Watching History… Watching You

Dear Reader:

Yesterday Eva Cate could hardly wait to give me her “present.” It had been a project in social studies. Each student was to tell what a grandparent had taught them about history and she quickly chose me-the retired history teacher. I was so proud.

( Though I had to laugh…Eva Cate wrote ” My grandmother has made me love history. She was a history teacher… back in her day! I love her! “

From the time Eva Cate was a toddler I was showing her pictures of famous leaders in our country, male and female, and what they did for our country to ensure a democracy-a free country.

By kindergarten Eva Cate was entertaining her teacher and class about who Washington was, where he lived, what he did, and most importantly myths, legends, and anecdotes about him.

I have always been on the side of philosophy that it is perfectly fine to tell students yarns ( that might be slightly askew or exaggerated by the famous storytellers of the time.) It is the old ” bait and hook” trick for age- appropriate learners-first catching their interest and helping them understand how one’s true life experiences are always much more powerful than fables, yarns, and myths.

Part of my desire to educate my grandchildren on our country’s history stems from those humiliating episodes from late night hosts like Jay Leno who would stop people on the sidewalks and ask who wrote the Declaration of Independence or the number of states we have or the number of the original colonies …and the pedestrian would stare blankly back at the camera… finally giving some ridiculous erroneous answer to the audience’s laughter. I made a silent pledge to myself-not on my watch-not my students and certainly not my grandchildren!

Eva Cate, these days is in to recognizing famous women throughout history who have previously been left out-plus earlier standard heroines like Eleanor Roosevelt and Helen Keller.

Today I am so pleased that the arts immersing with history are attracting more interest in history and the power of the story in this arena.

Take for example HAMILTON-now considered a new American Civic Myth. This amazing play allows everyone, regardless of race, ethnicity of immigration a claim, a sense of belonging to this nation.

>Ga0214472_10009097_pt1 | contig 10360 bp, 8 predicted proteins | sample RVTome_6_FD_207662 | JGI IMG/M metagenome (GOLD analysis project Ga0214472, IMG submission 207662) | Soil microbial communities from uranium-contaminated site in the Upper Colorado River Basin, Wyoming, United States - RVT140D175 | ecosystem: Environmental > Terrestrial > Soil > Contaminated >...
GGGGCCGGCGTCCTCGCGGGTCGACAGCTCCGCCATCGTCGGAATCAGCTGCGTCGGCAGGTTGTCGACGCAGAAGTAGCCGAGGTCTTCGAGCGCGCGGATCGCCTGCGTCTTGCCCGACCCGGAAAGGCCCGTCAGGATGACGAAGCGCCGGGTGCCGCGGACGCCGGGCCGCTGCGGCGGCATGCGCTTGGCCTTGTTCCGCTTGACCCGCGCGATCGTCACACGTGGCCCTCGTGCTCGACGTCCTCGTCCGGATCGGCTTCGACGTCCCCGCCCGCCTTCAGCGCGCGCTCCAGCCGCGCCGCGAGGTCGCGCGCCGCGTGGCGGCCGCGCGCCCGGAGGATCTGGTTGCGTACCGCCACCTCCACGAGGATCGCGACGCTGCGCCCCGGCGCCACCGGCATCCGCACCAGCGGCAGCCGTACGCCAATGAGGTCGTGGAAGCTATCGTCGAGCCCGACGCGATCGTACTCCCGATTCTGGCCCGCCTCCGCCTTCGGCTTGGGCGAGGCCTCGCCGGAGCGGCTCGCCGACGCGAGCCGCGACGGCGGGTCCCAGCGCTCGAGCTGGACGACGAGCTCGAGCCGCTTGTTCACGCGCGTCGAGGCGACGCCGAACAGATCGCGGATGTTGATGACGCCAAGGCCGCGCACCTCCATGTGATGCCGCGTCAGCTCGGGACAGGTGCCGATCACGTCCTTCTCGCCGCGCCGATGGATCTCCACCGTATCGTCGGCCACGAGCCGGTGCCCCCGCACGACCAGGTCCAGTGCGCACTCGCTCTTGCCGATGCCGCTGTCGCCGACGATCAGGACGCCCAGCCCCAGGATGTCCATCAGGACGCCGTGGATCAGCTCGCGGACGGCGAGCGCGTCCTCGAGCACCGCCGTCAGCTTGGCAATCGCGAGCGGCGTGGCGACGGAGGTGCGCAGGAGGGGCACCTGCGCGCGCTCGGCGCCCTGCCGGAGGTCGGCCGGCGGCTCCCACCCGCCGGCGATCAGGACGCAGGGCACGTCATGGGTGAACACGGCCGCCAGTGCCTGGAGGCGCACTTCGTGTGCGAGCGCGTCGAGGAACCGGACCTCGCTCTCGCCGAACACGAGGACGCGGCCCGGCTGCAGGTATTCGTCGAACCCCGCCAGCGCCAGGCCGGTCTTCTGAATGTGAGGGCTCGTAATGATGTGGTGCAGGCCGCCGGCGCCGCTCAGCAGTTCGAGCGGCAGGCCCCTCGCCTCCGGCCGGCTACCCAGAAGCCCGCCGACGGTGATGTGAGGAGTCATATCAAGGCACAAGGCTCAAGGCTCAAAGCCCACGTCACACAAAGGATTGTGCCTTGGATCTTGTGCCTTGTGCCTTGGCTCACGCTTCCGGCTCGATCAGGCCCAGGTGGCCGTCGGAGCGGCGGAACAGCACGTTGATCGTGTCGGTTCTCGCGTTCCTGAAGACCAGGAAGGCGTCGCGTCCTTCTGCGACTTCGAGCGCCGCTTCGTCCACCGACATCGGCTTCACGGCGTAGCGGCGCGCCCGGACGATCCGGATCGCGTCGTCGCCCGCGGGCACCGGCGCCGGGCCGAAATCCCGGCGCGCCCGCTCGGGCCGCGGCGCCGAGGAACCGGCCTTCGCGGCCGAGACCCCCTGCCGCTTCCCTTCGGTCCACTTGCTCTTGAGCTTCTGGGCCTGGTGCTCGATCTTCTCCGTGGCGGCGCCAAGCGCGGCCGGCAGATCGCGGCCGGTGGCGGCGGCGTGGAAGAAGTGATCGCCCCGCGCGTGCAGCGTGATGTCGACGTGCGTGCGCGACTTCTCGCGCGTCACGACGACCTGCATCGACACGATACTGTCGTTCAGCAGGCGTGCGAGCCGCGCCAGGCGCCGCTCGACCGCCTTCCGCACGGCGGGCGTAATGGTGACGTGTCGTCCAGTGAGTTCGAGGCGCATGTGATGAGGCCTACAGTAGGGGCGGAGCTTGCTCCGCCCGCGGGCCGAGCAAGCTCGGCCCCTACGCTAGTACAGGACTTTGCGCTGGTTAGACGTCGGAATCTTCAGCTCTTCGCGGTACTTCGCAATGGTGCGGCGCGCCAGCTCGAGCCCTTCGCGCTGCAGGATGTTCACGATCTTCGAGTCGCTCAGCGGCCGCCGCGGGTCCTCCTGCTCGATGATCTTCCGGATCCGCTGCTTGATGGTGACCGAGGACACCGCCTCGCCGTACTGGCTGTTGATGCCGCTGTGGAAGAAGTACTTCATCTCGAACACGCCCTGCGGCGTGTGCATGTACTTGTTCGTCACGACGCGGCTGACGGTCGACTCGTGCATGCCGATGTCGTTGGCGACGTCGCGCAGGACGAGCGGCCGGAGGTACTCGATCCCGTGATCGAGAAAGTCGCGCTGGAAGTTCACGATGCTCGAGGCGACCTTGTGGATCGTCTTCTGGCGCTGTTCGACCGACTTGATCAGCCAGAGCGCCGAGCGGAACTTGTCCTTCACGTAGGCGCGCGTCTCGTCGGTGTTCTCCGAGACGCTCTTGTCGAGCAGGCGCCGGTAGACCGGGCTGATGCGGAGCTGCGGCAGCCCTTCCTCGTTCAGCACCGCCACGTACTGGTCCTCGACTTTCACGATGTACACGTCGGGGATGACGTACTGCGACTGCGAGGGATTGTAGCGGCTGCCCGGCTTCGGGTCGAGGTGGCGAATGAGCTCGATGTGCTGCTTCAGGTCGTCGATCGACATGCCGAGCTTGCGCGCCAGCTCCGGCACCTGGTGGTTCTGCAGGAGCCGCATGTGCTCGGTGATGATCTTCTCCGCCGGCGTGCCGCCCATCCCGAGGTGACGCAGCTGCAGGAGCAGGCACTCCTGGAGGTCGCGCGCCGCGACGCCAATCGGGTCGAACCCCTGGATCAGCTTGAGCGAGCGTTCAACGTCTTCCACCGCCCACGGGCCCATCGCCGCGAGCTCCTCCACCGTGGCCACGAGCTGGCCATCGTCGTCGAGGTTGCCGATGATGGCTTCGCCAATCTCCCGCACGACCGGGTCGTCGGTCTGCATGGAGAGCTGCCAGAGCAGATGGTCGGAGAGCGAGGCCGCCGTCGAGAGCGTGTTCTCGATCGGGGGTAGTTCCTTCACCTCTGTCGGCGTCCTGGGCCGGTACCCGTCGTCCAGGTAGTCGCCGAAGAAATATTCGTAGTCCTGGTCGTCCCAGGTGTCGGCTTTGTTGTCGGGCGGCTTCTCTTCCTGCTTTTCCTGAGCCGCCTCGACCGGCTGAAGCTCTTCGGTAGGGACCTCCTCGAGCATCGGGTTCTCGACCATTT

I agree with Lin-Manuel Miranda that when it comes to understanding history we must share an important belief in stories and their power to change the world!

So until tomorrow…

It is up to each generation to pass down the baton of democracy to the next generation… how to do it… tell your story.

“Today is my favorite day ” Winnie the Pooh

Enjoying my Mother’s Day gifts…

About Becky Dingle

I was born a Tarheel but ended up a Sandlapper. My grandparents were cotton farmers in Laurens, South Carolina and it was in my grandmother’s house that my love of storytelling began beside an old Franklin stove. When I graduated from Laurens High School, I attended Erskine College (Due West of what?) and would later get my Masters Degree in Education/Social Studies from Charleston Southern. I am presently an adjunct professor/clinical supervisor at CSU and have also taught at the College of Charleston. For 28 years I taught Social Studies through storytelling. My philosophy matched Rudyard Kipling’s quote: “If history were taught in the form of stories, it would never be forgotten.” Today I still spread this message through workshops and presentations throughout the state. The secret of success in teaching social studies is always in the story. I want to keep learning and being surprised by life…it is the greatest teacher. Like Kermit said, “When you’re green you grow, when you’re ripe you rot.”
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